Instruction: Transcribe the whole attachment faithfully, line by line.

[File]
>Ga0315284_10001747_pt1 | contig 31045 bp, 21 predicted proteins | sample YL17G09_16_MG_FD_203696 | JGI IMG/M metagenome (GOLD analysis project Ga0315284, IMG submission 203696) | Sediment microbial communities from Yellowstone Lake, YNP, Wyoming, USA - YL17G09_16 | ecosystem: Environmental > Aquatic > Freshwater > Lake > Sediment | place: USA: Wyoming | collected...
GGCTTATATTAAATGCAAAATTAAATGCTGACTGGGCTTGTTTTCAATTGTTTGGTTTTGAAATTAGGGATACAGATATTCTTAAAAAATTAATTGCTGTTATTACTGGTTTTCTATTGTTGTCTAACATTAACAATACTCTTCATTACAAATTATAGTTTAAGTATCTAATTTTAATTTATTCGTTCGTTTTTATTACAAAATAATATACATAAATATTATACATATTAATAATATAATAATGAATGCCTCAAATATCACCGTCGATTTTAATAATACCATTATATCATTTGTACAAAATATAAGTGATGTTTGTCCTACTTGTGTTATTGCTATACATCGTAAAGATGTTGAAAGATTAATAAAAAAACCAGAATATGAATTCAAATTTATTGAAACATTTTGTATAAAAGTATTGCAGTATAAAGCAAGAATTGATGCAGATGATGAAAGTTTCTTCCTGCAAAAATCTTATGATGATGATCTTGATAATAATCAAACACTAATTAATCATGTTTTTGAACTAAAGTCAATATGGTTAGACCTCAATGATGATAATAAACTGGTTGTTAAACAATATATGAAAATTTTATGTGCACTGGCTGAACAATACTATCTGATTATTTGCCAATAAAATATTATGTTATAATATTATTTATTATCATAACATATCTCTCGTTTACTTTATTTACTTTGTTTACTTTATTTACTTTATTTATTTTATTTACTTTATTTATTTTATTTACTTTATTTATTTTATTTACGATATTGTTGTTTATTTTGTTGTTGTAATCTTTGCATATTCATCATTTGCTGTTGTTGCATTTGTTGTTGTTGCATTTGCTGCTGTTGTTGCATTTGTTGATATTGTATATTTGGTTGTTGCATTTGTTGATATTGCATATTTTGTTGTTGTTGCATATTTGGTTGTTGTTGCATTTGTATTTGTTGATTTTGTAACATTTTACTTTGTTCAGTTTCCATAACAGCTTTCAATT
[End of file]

>Ga0315284_10001747_pt1 | contig 31045 bp, 21 predicted proteins | sample YL17G09_16_MG_FD_203696 | JGI IMG/M metagenome (GOLD analysis project Ga0315284, IMG submission 203696) | Sediment microbial communities from Yellowstone Lake, YNP, Wyoming, USA - YL17G09_16 | ecosystem: Environmental > Aquatic > Freshwater > Lake > Sediment | place: USA: Wyoming | collected...
GGCTTATATTAAATGCAAAATTAAATGCTGACTGGGCTTGTTTTCAATTGTTTGGTTTTGAAATTAGGGATACAGATATTCTTAAAAAATTAATTGCTGTTATTACTGGTTTTCTATTGTTGTCTAACATTAACAATACTCTTCATTACAAATTATAGTTTAAGTATCTAATTTTAATTTATTCGTTCGTTTTTATTACAAAATAATATACATAAATATTATACATATTAATAATATAATAATGAATGCCTCAAATATCACCGTCGATTTTAATAATACCATTATATCATTTGTACAAAATATAAGTGATGTTTGTCCTACTTGTGTTATTGCTATACATCGTAAAGATGTTGAAAGATTAATAAAAAAACCAGAATATGAATTCAAATTTATTGAAACATTTTGTATAAAAGTATTGCAGTATAAAGCAAGAATTGATGCAGATGATGAAAGTTTCTTCCTGCAAAAATCTTATGATGATGATCTTGATAATAATCAAACACTAATTAATCATGTTTTTGAACTAAAGTCAATATGGTTAGACCTCAATGATGATAATAAACTGGTTGTTAAACAATATATGAAAATTTTATGTGCACTGGCTGAACAATACTATCTGATTATTTGCCAATAAAATATTATGTTATAATATTATTTATTATCATAACATATCTCTCGTTTACTTTATTTACTTTGTTTACTTTATTTACTTTATTTATTTTATTTACTTTATTTATTTTATTTACTTTATTTATTTTATTTACGATATTGTTGTTTATTTTGTTGTTGTAATCTTTGCATATTCATCATTTGCTGTTGTTGCATTTGTTGTTGTTGCATTTGCTGCTGTTGTTGCATTTGTTGATATTGTATATTTGGTTGTTGCATTTGTTGATATTGCATATTTTGTTGTTGTTGCATATTTGGTTGTTGTTGCATTTGTATTTGTTGATTTTGTAACATTTTACTTTGTTCAGTTTCCATAACAGCTTTCAATT